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Refuse to Do Nothing
Finding Your Power to Abolish Modern-Day Slavery
By Shayne Moore and Kimberly McOwen Yim

Modern-day slavery is happening right under our noses and yet we often don't see it. Do we know what to look for? What questions do we ask? What do "doesn't seem right" and "something odd" look like?

It's true that we are busy. We run to the carpool line, pick up dry cleaning, go to the grocery store, and we often don't notice the many people we encounter as we go through our days. Despite this, we all have time to call the National Human Trafficking Hotline number if we notice something suspicious: 888-373-7888. Take a minute and enter this number into your cell phone contacts list.

Below is a list of everyday places where slavery has been documented in the United States, as well as signs that someone may be a human trafficking victim. As you read through the list, keep in mind the places and people around your town who work in these types of environments. You may want to mark or copy these pages for future reference. Also, please put the National Human Trafficking Hotline number in your phone and address book: 888-373- 7888. Did we mention this already? Yep, and it is that important.

Where to Look for Slavery

Here are some common places and situations where slavery has been known to flourish:

  1. Housecleaning services
  2. Landscape and gardening businesses
  3. Households in which domestic home workers are present
  4. Large-scale agricultural operations
  5. Construction sites
  6. Casinos
  7. Garment factories
  8. Hotels (especially in housekeeping departments)
  9. Nail salons
  10. Migrant or transitional communities
  11. Zones known for prostitution
  12. Strip clubs
  13. Massage parlors
  14. Domestic violence situations

Following are some signs that someone might be a human trafficking victim. Any one of these signs should be enough to raise concern and  a reason to call the National Human Trafficking Hotline or local law enforcement. A person might be a human trafficking victim if he or she

  1. is not free to come and go as he or she wishes
  2. is not free to change employers
  3. is afraid to discuss him or herself in the presence of others
  4. does not control his or her earnings
  5. is unpaid, paid very little or paid only through tips
  6. has few or no personal possessions
  7. is not in control of his or her own money or has no financial records or bank account
  8. is not in control of his or her own identification documents (e.g., ID, passport, visa)
  9. is not allowed or able to speak for himself or herself (i.e., a third party insists on being present or interpreting)
  10. has an attorney that he or she doesn't seem to know or to have agreed to receive representation services from
  11. works excessively long or unusual hours
  12. is not allowed breaks or suffers under unusual restrictions at work
  13. owes a large or increasing debt and is unable to pay it off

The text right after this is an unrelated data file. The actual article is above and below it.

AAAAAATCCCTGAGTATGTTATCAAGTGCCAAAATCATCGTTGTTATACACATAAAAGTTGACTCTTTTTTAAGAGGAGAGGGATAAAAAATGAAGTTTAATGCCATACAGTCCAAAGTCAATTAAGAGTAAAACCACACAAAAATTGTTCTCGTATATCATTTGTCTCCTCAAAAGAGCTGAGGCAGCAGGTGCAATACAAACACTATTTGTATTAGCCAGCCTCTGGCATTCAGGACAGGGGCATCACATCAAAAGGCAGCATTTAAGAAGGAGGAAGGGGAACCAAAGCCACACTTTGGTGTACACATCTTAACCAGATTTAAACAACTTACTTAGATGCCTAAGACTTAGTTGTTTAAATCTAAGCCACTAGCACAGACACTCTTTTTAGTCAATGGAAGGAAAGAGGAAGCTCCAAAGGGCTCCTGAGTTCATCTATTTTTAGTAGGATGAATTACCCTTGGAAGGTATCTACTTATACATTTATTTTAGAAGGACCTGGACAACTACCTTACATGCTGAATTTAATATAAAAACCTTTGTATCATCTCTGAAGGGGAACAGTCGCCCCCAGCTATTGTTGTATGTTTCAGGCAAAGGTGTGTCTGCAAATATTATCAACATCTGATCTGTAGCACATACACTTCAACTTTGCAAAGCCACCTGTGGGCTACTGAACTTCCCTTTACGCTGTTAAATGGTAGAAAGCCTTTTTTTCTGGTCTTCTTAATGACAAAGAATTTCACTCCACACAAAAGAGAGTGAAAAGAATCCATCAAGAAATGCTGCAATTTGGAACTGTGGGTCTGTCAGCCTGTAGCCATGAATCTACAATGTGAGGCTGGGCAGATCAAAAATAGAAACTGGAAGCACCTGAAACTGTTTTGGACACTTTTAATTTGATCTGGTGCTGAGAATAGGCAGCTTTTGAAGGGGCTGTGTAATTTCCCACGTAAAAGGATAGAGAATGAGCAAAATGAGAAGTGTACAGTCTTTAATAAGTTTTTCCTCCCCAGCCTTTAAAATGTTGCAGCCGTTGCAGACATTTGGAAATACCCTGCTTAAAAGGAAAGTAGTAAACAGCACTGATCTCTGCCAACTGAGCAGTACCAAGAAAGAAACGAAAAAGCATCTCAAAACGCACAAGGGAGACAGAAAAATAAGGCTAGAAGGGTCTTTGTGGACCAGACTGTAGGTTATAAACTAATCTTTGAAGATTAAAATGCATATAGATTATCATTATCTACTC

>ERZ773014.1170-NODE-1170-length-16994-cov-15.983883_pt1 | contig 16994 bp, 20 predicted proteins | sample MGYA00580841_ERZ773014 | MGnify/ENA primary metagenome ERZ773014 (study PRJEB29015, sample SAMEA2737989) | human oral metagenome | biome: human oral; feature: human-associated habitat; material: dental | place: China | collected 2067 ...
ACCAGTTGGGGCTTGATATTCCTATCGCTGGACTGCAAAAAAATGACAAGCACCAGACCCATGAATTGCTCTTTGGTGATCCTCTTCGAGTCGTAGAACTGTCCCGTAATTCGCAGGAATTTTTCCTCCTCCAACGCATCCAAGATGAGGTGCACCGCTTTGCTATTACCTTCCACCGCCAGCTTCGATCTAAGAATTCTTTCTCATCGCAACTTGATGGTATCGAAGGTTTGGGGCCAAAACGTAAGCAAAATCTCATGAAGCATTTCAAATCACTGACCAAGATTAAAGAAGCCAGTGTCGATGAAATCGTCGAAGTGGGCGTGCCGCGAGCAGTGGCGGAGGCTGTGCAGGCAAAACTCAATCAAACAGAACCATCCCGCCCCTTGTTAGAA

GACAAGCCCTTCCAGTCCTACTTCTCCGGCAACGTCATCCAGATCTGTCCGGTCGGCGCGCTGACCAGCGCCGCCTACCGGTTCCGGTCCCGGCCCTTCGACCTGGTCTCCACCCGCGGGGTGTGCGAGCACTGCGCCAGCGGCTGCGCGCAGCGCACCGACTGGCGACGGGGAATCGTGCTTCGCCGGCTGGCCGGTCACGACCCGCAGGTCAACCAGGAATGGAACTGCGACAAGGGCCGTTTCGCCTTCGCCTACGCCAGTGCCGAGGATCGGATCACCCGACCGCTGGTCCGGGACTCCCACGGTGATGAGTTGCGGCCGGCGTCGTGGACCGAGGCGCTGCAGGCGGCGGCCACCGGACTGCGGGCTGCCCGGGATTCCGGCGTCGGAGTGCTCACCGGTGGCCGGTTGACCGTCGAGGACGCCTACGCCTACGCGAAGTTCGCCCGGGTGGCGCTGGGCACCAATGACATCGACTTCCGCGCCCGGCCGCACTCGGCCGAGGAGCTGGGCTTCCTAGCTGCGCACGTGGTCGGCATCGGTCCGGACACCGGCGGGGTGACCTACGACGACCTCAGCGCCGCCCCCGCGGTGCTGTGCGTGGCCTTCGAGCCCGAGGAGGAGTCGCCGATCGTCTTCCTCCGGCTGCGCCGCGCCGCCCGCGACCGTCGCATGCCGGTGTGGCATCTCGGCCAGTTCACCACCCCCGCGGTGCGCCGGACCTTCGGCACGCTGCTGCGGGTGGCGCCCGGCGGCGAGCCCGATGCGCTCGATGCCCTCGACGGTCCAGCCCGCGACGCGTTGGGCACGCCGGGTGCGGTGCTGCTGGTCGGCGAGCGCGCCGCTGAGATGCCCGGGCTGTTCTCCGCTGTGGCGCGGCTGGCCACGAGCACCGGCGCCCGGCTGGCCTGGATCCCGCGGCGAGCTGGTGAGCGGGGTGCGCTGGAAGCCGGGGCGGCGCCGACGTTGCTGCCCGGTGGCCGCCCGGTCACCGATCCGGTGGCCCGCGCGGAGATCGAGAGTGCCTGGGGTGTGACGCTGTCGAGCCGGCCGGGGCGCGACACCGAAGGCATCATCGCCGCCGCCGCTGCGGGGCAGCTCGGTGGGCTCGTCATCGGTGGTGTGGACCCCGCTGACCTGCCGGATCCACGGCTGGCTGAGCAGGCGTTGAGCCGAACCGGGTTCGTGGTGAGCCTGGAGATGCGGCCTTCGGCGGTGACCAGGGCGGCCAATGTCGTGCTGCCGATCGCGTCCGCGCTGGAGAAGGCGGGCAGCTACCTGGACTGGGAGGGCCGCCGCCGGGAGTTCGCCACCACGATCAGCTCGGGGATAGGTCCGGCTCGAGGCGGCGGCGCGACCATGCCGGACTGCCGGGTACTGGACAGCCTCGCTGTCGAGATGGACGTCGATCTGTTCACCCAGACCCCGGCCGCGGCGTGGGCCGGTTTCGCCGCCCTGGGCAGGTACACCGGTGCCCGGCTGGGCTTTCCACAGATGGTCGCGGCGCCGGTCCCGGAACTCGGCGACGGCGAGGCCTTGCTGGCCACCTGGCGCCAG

14. was recruited through false promises concerning the nature and conditions of his or her work
  15. is living or working in a location with high security measures (e.g., opaque or boarded-up windows, bars on windows, barbed wire, security cameras)
  16. exhibits unusually fearful, anxious, depressed, submissive, tense, nervous or paranoid behavior
  17. reacts with unusually fearful or anxious behavior at any reference to law enforcement
  18. avoids eye contact
  19. exhibits a flat affect (e.g., doesn't display emotion, seems blank or empty, unresponsive)
  20. exhibits unexplained injuries or signs of prolonged or untreated illness or disease
  21. appears malnourished
  22. is under eighteen years of age and is providing commercial sex acts
  23. is in the commercial sex industry and has a pimp or manager
  24. shows signs of physical or sexual abuse, physical restraint, confinement or torture
  25. has been "branded" by a trafficker (e.g., a tattoo of the trafficker's name)
  26. claims to be "just visiting" and is unable to clarify where he or she is
  27. exhibits a lack of knowledge of whereabouts or does not know what city he or she is in
  28. exhibits a loss of a sense of time
  29. has numerous inconsistencies in his or her story

In addition, a young person might be caught up in sex trafficking if he or she:

  1. has unexplained absences from school for a period of time
  2. is unable to attend school on a regular basisrepeatedly runs away from home
  3. makes references to frequent travel to other cities
  4. exhibits bruises or other physical trauma, withdrawn behavior, depression or fear
  5. lacks control over her or his schedule or identification documents
  6. is hungry or malnourished and inappropriately dressed based on weather conditions or surroundings
  7. shows signs of drug addiction

When we first learned of the millions of people enslaved in our world today, we wished we were young again, when we thought we could take on the world. We were fired up and wanted to correct injustice. But we grieved because we thought there was not a thing we could do. . . .

Once we got over the desire to find a grandiose response to the injustices of slavery and to punch bad guys in the face, we moved forward in the small, meaningful actions that are needed every day. We came to realize we could help right where we were, right in this season of life, right in our neighborhoods—we are the cement in this modern abolitionist movement. We continue to be busy moms; however, today we live our lives intentionally aware of our surroundings and our neighbors. Slavery still exists in my backyard, but I know now I have resources and power to fight it.

Adapted from Chapter 9, "Be the Nosy Neighbor," Refuse to Do Nothing: Finding Your Power to Abolish Modern-Day Slavery